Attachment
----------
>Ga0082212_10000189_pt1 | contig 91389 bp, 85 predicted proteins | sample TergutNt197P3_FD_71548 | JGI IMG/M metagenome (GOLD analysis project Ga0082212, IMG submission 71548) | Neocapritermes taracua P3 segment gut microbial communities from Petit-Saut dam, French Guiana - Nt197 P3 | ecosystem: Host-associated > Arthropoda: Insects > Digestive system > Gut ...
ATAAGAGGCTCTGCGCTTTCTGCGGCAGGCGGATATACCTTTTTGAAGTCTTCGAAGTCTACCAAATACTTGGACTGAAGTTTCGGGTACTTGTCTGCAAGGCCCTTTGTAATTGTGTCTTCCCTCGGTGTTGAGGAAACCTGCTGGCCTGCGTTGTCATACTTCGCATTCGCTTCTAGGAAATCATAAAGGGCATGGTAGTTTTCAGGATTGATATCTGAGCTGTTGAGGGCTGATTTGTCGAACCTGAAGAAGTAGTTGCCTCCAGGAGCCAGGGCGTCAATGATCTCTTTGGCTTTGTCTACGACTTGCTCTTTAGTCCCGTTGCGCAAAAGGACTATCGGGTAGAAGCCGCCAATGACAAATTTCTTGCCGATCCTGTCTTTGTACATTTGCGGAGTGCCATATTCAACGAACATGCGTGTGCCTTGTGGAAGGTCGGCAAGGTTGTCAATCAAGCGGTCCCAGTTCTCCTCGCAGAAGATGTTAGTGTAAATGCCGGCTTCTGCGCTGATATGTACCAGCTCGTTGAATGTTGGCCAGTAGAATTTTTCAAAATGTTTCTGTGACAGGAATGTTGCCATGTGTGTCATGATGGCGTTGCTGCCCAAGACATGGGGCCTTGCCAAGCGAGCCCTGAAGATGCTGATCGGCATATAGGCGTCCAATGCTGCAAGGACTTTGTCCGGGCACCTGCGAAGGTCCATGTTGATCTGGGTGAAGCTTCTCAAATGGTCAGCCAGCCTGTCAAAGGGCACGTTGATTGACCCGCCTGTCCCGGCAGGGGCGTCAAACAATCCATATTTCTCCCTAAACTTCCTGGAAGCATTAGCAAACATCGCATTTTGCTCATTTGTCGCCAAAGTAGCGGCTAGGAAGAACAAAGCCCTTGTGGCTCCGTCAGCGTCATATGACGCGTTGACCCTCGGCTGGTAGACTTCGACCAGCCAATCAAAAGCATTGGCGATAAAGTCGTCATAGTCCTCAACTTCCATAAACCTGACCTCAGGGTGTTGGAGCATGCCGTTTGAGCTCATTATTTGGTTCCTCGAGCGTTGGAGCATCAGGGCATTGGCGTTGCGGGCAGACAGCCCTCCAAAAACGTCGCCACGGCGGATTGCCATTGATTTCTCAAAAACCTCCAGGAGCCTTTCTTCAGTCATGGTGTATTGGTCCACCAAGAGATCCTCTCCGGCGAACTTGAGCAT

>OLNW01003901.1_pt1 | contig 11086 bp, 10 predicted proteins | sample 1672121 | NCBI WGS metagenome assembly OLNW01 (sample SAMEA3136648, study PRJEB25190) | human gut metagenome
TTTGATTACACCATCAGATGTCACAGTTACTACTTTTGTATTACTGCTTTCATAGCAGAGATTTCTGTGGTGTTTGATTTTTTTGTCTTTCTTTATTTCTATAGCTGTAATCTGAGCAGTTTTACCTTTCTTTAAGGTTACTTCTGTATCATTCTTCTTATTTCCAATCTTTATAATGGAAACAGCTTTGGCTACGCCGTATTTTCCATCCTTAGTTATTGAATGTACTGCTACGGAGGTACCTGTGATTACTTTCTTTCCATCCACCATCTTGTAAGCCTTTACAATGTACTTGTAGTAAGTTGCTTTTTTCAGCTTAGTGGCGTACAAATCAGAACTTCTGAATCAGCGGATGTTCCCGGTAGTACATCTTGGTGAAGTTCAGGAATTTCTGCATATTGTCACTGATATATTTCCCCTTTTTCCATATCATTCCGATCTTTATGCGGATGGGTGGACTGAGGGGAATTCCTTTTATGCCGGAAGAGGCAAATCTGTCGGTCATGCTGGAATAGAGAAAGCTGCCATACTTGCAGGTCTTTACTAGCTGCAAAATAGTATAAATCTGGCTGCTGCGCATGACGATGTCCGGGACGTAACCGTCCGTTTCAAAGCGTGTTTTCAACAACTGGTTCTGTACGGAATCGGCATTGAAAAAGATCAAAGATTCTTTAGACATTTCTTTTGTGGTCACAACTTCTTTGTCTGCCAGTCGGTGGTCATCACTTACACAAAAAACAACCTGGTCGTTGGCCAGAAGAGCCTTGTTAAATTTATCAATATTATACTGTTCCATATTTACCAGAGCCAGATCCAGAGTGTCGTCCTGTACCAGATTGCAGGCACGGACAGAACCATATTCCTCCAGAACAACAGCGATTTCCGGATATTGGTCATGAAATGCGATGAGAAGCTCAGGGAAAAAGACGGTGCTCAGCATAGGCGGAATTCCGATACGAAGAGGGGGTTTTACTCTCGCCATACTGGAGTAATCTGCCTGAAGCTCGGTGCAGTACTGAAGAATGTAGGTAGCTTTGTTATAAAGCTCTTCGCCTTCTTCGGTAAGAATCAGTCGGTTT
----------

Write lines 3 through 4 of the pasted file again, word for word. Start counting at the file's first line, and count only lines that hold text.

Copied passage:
>OLNW01003901.1_pt1 | contig 11086 bp, 10 predicted proteins | sample 1672121 | NCBI WGS metagenome assembly OLNW01 (sample SAMEA3136648, study PRJEB25190) | human gut metagenome
TTTGATTACACCATCAGATGTCACAGTTACTACTTTTGTATTACTGCTTTCATAGCAGAGATTTCTGTGGTGTTTGATTTTTTTGTCTTTCTTTATTTCTATAGCTGTAATCTGAGCAGTTTTACCTTTCTTTAAGGTTACTTCTGTATCATTCTTCTTATTTCCAATCTTTATAATGGAAACAGCTTTGGCTACGCCGTATTTTCCATCCTTAGTTATTGAATGTACTGCTACGGAGGTACCTGTGATTACTTTCTTTCCATCCACCATCTTGTAAGCCTTTACAATGTACTTGTAGTAAGTTGCTTTTTTCAGCTTAGTGGCGTACAAATCAGAACTTCTGAATCAGCGGATGTTCCCGGTAGTACATCTTGGTGAAGTTCAGGAATTTCTGCATATTGTCACTGATATATTTCCCCTTTTTCCATATCATTCCGATCTTTATGCGGATGGGTGGACTGAGGGGAATTCCTTTTATGCCGGAAGAGGCAAATCTGTCGGTCATGCTGGAATAGAGAAAGCTGCCATACTTGCAGGTCTTTACTAGCTGCAAAATAGTATAAATCTGGCTGCTGCGCATGACGATGTCCGGGACGTAACCGTCCGTTTCAAAGCGTGTTTTCAACAACTGGTTCTGTACGGAATCGGCATTGAAAAAGATCAAAGATTCTTTAGACATTTCTTTTGTGGTCACAACTTCTTTGTCTGCCAGTCGGTGGTCATCACTTACACAAAAAACAACCTGGTCGTTGGCCAGAAGAGCCTTGTTAAATTTATCAATATTATACTGTTCCATATTTACCAGAGCCAGATCCAGAGTGTCGTCCTGTACCAGATTGCAGGCACGGACAGAACCATATTCCTCCAGAACAACAGCGATTTCCGGATATTGGTCATGAAATGCGATGAGAAGCTCAGGGAAAAAGACGGTGCTCAGCATAGGCGGAATTCCGATACGAAGAGGGGGTTTTACTCTCGCCATACTGGAGTAATCTGCCTGAAGCTCGGTGCAGTACTGAAGAATGTAGGTAGCTTTGTTATAAAGCTCTTCGCCTTCTTCGGTAAGAATCAGTCGGTTT